scroll down or click here for loco maintenance)
It is important to know that there are two types of track. the older coated
steel rail, and the more modern, nickel silver rail. According to Hornby the
nickel silver rail only requires to be "infrequently wiped over with a soft
cloth". This is due to the rails resistance to oxidation. The steel rail
however requires regular cleaning, with a "scotch" pad (according to
Hornby). The three methods listed below have been proven for both types of
three ways to clean the track:
1. Track Rubber
This is the best method for removing stubborn dirt or to give your layout a
spring clean after a long time not in use. It can be time consuming, but the
result of a clean track is good running, which everyone can agree is a good
Track cleaning car
The track cleaning car like the Hornby example below are only really any
good maintaining a clean track. This means they need to be run regular. This
Hornby model has a very fitting maintenance livery which gives it true
purpose for running. Probably best to make up a maintenance train which on
occasion you bring out and run. The coach that has been used (4
wheel Coach) is fictional and was never built in reality. This may put
off some modellers that are looking for accuracy above anything else.
This model works by rubbing two abrasive pads which are spring loaded under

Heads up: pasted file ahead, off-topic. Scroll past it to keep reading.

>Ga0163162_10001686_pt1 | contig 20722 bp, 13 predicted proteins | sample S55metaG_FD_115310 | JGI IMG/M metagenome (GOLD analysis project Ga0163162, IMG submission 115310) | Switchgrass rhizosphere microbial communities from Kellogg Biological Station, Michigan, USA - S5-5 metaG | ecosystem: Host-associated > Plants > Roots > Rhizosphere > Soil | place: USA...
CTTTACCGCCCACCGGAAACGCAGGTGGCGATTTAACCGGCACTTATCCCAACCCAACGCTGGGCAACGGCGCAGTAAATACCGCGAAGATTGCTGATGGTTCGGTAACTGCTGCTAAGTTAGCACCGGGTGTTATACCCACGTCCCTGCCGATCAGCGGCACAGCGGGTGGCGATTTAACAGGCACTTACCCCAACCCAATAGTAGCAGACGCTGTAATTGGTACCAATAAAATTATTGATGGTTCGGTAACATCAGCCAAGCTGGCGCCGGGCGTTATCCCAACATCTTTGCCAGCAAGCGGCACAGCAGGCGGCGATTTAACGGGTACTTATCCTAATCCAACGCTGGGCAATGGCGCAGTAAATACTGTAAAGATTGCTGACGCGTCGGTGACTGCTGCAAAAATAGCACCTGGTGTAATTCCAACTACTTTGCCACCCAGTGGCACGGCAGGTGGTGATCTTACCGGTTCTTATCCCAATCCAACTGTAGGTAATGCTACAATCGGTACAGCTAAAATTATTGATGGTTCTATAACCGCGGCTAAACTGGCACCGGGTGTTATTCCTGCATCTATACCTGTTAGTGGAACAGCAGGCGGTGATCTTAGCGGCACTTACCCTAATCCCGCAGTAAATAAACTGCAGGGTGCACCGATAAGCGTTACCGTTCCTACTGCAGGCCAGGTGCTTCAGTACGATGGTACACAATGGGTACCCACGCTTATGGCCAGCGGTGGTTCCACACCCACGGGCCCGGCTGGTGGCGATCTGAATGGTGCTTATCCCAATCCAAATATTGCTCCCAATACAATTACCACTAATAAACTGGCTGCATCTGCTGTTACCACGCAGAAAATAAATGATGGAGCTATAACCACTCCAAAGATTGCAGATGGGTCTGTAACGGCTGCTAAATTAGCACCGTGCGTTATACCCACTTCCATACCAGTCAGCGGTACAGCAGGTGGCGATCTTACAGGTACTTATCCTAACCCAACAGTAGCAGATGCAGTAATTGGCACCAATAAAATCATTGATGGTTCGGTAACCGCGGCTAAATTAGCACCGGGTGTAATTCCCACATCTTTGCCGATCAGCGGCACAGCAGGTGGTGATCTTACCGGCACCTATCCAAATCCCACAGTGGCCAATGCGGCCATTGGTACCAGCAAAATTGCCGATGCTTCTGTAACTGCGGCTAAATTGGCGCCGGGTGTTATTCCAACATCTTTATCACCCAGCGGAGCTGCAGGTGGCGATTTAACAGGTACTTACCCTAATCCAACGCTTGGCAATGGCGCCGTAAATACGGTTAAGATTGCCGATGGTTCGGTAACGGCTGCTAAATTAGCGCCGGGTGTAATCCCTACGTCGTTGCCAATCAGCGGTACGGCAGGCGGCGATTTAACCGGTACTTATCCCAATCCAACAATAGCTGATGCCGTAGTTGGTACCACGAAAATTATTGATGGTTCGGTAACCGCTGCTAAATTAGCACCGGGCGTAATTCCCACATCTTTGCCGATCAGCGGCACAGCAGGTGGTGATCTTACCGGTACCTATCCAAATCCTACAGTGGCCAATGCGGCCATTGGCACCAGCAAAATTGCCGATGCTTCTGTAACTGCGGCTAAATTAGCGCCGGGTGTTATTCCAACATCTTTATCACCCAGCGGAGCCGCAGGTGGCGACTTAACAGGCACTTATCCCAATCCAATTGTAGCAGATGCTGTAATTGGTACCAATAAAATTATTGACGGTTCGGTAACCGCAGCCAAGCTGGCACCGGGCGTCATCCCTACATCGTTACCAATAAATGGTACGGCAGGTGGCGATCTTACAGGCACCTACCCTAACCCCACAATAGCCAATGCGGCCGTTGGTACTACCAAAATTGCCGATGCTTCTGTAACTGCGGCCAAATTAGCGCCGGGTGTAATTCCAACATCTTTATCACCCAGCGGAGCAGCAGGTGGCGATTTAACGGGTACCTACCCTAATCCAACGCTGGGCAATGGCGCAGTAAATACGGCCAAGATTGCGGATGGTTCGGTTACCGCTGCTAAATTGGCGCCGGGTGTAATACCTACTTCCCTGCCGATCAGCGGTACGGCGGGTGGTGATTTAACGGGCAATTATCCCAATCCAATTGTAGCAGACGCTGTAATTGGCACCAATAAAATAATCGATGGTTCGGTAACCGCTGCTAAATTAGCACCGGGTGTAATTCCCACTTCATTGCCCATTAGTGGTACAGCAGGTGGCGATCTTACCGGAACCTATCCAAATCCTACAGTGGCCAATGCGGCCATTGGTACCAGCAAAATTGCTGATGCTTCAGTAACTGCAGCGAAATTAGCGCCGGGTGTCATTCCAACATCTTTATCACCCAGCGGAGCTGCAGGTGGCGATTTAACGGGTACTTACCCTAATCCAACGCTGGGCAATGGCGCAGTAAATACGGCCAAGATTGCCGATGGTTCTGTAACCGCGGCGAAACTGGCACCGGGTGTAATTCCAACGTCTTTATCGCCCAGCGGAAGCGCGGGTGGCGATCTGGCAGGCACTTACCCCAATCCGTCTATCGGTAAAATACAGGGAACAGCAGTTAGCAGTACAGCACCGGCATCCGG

the car along the track. It is meant to be pushed rather than pulled along
but I find this leads to derailment at any minor imperfection in the track.
Best to pull it behind a shunter (or any other powerful loco).
3. Electronic cleaner
Gaugemaster make an electronic track cleaner. This is what Gaugemaster have
to say about how it works:
"The 12v D.C. controlled output from the
controller is passed through the unit. Connection between unit, power source,
controller, and track is completed via six terminal connections. The unit
superimposes a harmless high frequency signal over the output from the
controller. When a poor contact between loco and rail is detected the unit
switches on, ionising the gap and burning off the dirt, switching off again when
contact is restored." (Gaugemaster website)
This sounds great. If it works which I am assured it does, this should mean
no more cleaning by hand.
This is on my list of purchases. If anyone already owns one please review it
in the forum.
If you do not feel comfortable with carrying out any maintenance, there are
many local model shops that will do this for you for not much money. Again
the methods below have worked for me. They may not be suitable for every
situation. Read the maintenance instructions that come with your loco.
Hornby recommend lubrication every 100 running hours or every 6
months. I use the simpler method of applying oil when ever the
train seems to be noisier than normal. This should be done with
a light machine oil like 3 in 1. You must be careful when
lubricating not to get any on to the body as this can
deteriorate the condition of the polystyrene plastic that they
are made out of.
Pour some of the oil in to the top of a bottle lid (or
anything suitable). With a small screwdriver apply the smallest amount of
the oil to any moving parts. If you can see oil than you probably have used